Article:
On the cover of the CD-Rom, there are three women standing above and over to the right of Nana. Who are they? They are obviously McDonoughs' or in-laws. Attached is a photo - circa 1939 - where the woman holding me could be the same person at the extreme right on the CD-Rom. Am I correct? Then who is she and who is the young lad with her who is obviously her son?
As always, you can click on the photo to see larger. So far, in the above photo we have identified:
1. Thomas R. Deedy
2. Louis McDonough McCarthy
3. Rae Patria
Here is the photo Rae mentions from the cover of the CD-ROM handed out at the Sept. 7th Gathering. The photo is from my Grandmother, Grace McDonough Deedy's, photo album and was taken inside 1 View Street.
The people in this photo are as follows:
1. Mary Loftus McDonough
2. Grace McDonough Deedy
3. Thomas McDonough
4. Margaret McDonough Barry
5. Anne McDonough Fay
If you can help with the identification, please leave a comment or send me an email. As always, Thank you for your help!
I continued to search for Loftus relatives in Worcester, but realized that the name is not very unique. To aid in my identifying Loftus relatives I paid particular attention to addresses. Mary Loftus McDonough owned a number of properties around Worcester and made a habit of renting to her relatives. In the above map, I have marked the properties I believe Mary Loftus McDonough owned (click on image to view larger). Knowing these addresses has helped me confirm that yes, Mary Loftus McDonough helped support her parents in their later years. As you will read below, her Mother (Mary Morley Loftus) and Father (Patrick Loftus) were living at 25 Esther Street in 1899 when Mary Morley Loftus passed away. By 1900 we know Patrick Loftus was living with Mary Loftus McDonough at 1 View Street. In 1903, Patrick Loftus was waked at 226 Vernon Street where his daughter, Winnifred Loftus Murphy was living.
Obituary of Mary Morley LoftusNow, Patrick Loftus death record is a bit confusing. I believe the son, young Patrick Loftus, was confused when asked for the information. Perhaps he thought they were asking for his Father and Mother's name. The other theory is young Patrick simply did not know the information and just gave his information. Another thing to note with this information is the ages listed for both Mary Morley Loftus and Patrick Loftus at death. I believe these ages are incorrect. Patrick Loftus was listed as 70 yrs old in the 1900 census - which would mean he was 73 yrs old at death, not 64 (the age young Patrick likely provided - do you see why I don't trust young Patrick's information?) Mary Morley Loftus age of 57 seems far too young. However, I believe her parents names are listed correctly. The death record does not say who provided the information, but likely it was her husband Patrick Loftus, since he would have been alive in 1899.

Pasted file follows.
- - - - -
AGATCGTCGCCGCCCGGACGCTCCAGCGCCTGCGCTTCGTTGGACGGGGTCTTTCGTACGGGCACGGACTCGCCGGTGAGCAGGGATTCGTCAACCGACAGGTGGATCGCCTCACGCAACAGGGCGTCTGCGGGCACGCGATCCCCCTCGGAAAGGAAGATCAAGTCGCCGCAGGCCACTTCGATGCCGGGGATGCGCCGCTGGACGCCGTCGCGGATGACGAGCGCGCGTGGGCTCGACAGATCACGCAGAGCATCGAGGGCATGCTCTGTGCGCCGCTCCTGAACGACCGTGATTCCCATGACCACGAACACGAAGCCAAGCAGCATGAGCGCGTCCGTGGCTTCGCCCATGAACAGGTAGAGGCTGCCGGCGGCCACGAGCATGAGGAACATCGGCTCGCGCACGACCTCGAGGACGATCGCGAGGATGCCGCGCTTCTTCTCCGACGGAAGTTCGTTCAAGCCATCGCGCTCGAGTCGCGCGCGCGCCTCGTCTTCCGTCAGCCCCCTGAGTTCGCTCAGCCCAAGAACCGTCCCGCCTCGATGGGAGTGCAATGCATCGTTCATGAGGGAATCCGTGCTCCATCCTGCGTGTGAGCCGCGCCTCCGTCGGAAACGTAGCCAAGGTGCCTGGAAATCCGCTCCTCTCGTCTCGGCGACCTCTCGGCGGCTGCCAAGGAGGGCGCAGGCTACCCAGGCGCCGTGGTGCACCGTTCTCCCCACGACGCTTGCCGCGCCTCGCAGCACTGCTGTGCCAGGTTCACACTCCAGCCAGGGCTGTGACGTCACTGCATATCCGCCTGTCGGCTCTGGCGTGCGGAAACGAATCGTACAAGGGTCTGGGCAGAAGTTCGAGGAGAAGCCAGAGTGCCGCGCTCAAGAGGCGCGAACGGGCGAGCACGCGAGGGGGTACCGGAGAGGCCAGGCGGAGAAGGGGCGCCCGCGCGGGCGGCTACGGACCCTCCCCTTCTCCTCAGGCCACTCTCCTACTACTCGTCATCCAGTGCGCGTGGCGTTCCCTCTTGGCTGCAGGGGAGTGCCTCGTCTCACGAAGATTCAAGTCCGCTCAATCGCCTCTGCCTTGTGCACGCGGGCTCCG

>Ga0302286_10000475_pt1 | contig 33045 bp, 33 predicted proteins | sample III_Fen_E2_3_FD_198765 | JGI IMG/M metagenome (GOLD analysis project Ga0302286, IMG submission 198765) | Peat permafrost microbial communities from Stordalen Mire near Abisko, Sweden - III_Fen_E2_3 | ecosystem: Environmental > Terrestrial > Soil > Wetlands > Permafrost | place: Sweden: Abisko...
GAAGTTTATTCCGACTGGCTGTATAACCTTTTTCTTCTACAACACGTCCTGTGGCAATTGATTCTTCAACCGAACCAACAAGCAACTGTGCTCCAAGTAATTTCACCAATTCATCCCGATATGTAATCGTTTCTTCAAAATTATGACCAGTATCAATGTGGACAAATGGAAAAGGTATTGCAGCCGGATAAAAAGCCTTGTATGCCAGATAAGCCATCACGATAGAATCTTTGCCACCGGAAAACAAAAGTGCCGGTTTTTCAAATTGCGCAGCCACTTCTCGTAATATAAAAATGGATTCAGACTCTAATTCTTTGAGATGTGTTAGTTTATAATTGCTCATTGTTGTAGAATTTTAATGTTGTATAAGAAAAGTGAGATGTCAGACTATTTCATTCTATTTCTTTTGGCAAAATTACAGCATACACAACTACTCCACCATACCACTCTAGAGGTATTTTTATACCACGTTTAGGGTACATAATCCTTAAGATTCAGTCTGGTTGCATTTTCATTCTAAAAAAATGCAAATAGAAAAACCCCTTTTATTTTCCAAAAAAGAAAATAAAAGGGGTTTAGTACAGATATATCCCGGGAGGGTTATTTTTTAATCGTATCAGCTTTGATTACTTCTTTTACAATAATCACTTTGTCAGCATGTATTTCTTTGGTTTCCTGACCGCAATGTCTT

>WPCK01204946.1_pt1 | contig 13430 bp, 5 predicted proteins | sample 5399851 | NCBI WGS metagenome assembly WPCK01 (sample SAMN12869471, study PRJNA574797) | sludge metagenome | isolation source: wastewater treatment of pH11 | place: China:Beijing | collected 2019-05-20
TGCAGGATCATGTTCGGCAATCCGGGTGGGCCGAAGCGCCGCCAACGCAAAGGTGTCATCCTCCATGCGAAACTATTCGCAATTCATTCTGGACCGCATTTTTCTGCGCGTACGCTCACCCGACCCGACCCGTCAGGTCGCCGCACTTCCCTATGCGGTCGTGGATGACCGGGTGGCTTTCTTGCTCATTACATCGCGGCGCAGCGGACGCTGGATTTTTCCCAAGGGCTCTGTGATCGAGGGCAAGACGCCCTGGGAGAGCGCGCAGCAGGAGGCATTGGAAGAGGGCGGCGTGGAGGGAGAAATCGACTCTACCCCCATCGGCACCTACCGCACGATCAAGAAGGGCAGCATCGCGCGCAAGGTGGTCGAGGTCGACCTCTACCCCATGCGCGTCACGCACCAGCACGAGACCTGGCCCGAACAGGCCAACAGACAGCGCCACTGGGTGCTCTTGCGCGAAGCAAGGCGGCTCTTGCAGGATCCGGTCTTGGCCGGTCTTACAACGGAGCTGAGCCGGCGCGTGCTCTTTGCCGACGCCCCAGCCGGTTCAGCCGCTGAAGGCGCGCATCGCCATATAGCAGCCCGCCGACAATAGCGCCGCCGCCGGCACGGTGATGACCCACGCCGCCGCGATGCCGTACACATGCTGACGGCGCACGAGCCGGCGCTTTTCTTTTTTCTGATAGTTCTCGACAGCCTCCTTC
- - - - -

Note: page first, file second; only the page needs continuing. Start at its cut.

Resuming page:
LOFTUS -- In this city, July 23 , Mrs. Mary (Morley), wife of Patrick Loftus.
Funeral from her home, 25 Esther street, Tuesday morning at 8:15. Requiem high mass at the Sacred Heart church at 9 o'clock. Friends and relatives are invited to attend.
Date of Death: July 23, 1899
Mary (Morley) wife of Patrick Loftus
57 years old
Cause of Death: Shock
Birth Place: Ireland
Father: John Morley (Ire.)
Mother: Ellen Moran (Ire.)
Obituary of Patrick Loftus
LOFTUS -- In this city, Dec. 9 , Patrick Loftus, Funeral from the home of his daughter, Mrs. Martin Murphy, 226 Vernon street, Friday morning at 8:15 o'clock. Solemn requiem high mass in Sacred Heart church at 9 o'clock. Relatives and friends are invited to attend, and kindly requested not to send flowers.
Worcester City Hospital
December 9, 1903
64 years old
Birth place: Ireland
Name of Father: Patrick Loftus (Ireland)
Name of Mother: Mary Morley (Ireland)
Informant: Patrick Loftus (son)
Primary: Fracture femur - duration 6 days
Contributory: Hypostatic Pneumonia - duration 4 days
More to come as I continue to try to untangle these Loftus connections!
William lists his occupation as either laborer or "porter in store" in various census reports. I assume his occupations paid modestly. Yet, by the 1900 census he indicates that he owns his home free of a mortgage (81 Saratoga Street, East Boston, MA).
1. Marion O'Leary
2. Peggy McCarthy Rafferty
3. Marie McDonough
4. Evelyn McDonough
5. Tom Kennedy
During the event we had six wonderful presentations. Many have asked for copies. Here are four of the six for you to read. I will work on getting the other two and post them once they are available.
The Deady's of Firies, Ireland and Uxbridge, MA by Clare Tozeski
Deady Farm by Shaun Deedy
Annie Donovan by Jane Deedy
One View Street letter by Paul read by Skip Roosevelt
My Grandparents by Tom Deedy
Jack Barry by Conal Deedy
A couple of weeks ago I posted a cemetery map and instructed you to print it out. Well, additional graves have been brought to my attention. Here is the updated cemetery map. Please print this new version out and bring it with you!